Computer Vision Syndrome

Eyestrain, blurred vision, headaches, and tense muscles are universal complaints among employees who work long hours in front of computer screens. Currently, computer-related vision and eye problems, known as Computer Vision Syndrome (CVS) have reached crisis proportions in the workplace. Adding to the problem is ineffective lighting. Typically, good light distribution is not accomplished in standard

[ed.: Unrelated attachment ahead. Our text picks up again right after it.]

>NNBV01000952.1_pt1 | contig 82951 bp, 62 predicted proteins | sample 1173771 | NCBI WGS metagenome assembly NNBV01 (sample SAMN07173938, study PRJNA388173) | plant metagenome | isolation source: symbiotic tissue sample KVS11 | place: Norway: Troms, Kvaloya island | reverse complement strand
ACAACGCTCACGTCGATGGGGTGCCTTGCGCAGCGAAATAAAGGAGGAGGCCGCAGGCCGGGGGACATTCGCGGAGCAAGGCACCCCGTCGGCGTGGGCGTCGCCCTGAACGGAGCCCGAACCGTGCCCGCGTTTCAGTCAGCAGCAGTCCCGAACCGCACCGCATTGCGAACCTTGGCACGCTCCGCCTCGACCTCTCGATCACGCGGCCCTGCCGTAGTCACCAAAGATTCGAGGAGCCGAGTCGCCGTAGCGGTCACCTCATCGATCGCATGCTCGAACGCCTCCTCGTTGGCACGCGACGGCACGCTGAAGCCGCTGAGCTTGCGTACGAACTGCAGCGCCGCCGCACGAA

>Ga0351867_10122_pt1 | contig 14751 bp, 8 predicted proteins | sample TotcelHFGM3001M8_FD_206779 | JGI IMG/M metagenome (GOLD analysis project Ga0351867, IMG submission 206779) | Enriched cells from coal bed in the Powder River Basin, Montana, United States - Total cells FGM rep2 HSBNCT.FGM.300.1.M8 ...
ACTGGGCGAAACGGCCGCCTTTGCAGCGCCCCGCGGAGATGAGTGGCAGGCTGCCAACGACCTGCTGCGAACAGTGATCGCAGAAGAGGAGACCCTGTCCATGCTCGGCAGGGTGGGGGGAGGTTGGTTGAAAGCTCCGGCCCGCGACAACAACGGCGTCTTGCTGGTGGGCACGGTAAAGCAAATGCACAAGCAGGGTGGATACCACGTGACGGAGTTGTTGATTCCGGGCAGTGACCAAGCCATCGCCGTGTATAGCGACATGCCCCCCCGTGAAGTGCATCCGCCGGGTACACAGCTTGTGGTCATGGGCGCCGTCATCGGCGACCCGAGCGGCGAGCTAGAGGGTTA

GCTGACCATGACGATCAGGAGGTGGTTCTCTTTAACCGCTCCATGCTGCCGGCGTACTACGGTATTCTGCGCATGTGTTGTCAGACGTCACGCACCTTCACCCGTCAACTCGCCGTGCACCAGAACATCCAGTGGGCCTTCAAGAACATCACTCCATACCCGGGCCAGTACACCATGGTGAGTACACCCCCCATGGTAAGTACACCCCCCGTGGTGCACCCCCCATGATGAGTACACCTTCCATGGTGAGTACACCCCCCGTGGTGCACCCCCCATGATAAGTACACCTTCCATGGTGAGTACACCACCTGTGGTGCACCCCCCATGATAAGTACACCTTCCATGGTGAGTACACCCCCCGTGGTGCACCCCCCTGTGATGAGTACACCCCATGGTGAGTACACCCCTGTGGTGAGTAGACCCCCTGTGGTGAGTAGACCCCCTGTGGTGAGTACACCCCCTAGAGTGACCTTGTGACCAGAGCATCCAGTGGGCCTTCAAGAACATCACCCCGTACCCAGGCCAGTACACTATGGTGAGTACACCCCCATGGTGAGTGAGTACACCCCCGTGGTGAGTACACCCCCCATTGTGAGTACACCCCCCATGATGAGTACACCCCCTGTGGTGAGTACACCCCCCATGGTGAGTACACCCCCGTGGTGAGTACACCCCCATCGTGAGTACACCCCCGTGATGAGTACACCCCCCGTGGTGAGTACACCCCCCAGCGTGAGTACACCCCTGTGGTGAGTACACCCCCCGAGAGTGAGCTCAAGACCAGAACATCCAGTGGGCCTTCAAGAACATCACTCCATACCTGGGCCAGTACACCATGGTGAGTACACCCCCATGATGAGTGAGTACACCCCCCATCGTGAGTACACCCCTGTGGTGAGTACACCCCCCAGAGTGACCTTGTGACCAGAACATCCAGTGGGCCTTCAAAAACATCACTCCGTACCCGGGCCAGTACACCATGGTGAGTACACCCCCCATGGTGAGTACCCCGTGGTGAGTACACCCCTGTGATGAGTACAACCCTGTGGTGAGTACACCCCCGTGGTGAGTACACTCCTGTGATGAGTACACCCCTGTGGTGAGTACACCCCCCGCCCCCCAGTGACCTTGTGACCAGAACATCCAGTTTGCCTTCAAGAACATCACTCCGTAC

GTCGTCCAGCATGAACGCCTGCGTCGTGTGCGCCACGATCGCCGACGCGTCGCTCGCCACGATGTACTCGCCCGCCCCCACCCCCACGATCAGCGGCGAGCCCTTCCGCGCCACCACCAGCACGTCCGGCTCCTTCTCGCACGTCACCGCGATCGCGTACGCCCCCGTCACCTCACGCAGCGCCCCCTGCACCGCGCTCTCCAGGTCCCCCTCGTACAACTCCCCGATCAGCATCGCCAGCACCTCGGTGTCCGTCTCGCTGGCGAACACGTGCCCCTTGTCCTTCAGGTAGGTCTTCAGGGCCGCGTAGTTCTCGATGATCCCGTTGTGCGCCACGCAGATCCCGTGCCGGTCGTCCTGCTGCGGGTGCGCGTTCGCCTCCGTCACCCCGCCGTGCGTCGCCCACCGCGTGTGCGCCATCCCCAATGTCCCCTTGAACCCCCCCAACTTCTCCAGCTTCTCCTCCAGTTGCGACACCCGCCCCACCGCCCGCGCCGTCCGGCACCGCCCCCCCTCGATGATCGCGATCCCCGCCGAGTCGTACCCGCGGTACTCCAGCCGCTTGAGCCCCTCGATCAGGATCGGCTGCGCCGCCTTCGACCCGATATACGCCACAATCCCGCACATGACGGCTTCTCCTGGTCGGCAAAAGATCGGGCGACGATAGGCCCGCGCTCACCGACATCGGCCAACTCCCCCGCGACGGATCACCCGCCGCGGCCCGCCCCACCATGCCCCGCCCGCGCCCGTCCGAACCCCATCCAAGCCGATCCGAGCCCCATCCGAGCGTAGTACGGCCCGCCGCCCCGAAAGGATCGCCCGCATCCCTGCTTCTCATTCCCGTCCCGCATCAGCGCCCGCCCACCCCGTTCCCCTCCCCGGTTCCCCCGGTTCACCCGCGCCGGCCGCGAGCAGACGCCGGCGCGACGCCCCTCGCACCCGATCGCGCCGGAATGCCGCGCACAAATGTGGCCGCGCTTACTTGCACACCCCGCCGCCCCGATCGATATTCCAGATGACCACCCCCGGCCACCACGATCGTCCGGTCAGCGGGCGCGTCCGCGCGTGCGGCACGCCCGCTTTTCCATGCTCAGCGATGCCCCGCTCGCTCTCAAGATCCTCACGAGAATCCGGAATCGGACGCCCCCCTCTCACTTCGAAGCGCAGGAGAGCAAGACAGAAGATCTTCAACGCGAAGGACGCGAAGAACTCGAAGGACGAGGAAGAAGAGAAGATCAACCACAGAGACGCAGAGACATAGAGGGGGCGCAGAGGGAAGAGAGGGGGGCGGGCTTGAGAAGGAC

Eyestrain, blurred vision, headaches, and tense muscles are universal complaints among employees who work long hours in front of computer screens. Currently, computer-related vision and eye problems, known as Computer Vision Syndrome (CVS) have reached crisis proportions in the workplace. Adding to the problem is ineffective lighting. Typically, good light distribution is not accomplished in standard office settings because the constant, bright lighting and glare from overhead fluorescent lighting produces washout, veiling reflections, and an uncomfortable brightness ratio. Parabolic fixtures that direct fluorescent light downward over a workstation, indirect lighting techniques that focus lighting upward, and screen filters help reduce the symptoms of CVS. However, one of the most effective remedies is to give computer users individual control of their own overhead fluorescent lighting. This is now possible with a handheld remote control. The employee adjusts the fluorescent lighting to his or her personal comfort level for various tasks at different times of the day. For more information on the individual fluorescent lighting control, call the Lutron Hotline at (800) 523-9466 or visit www.lutron.com.

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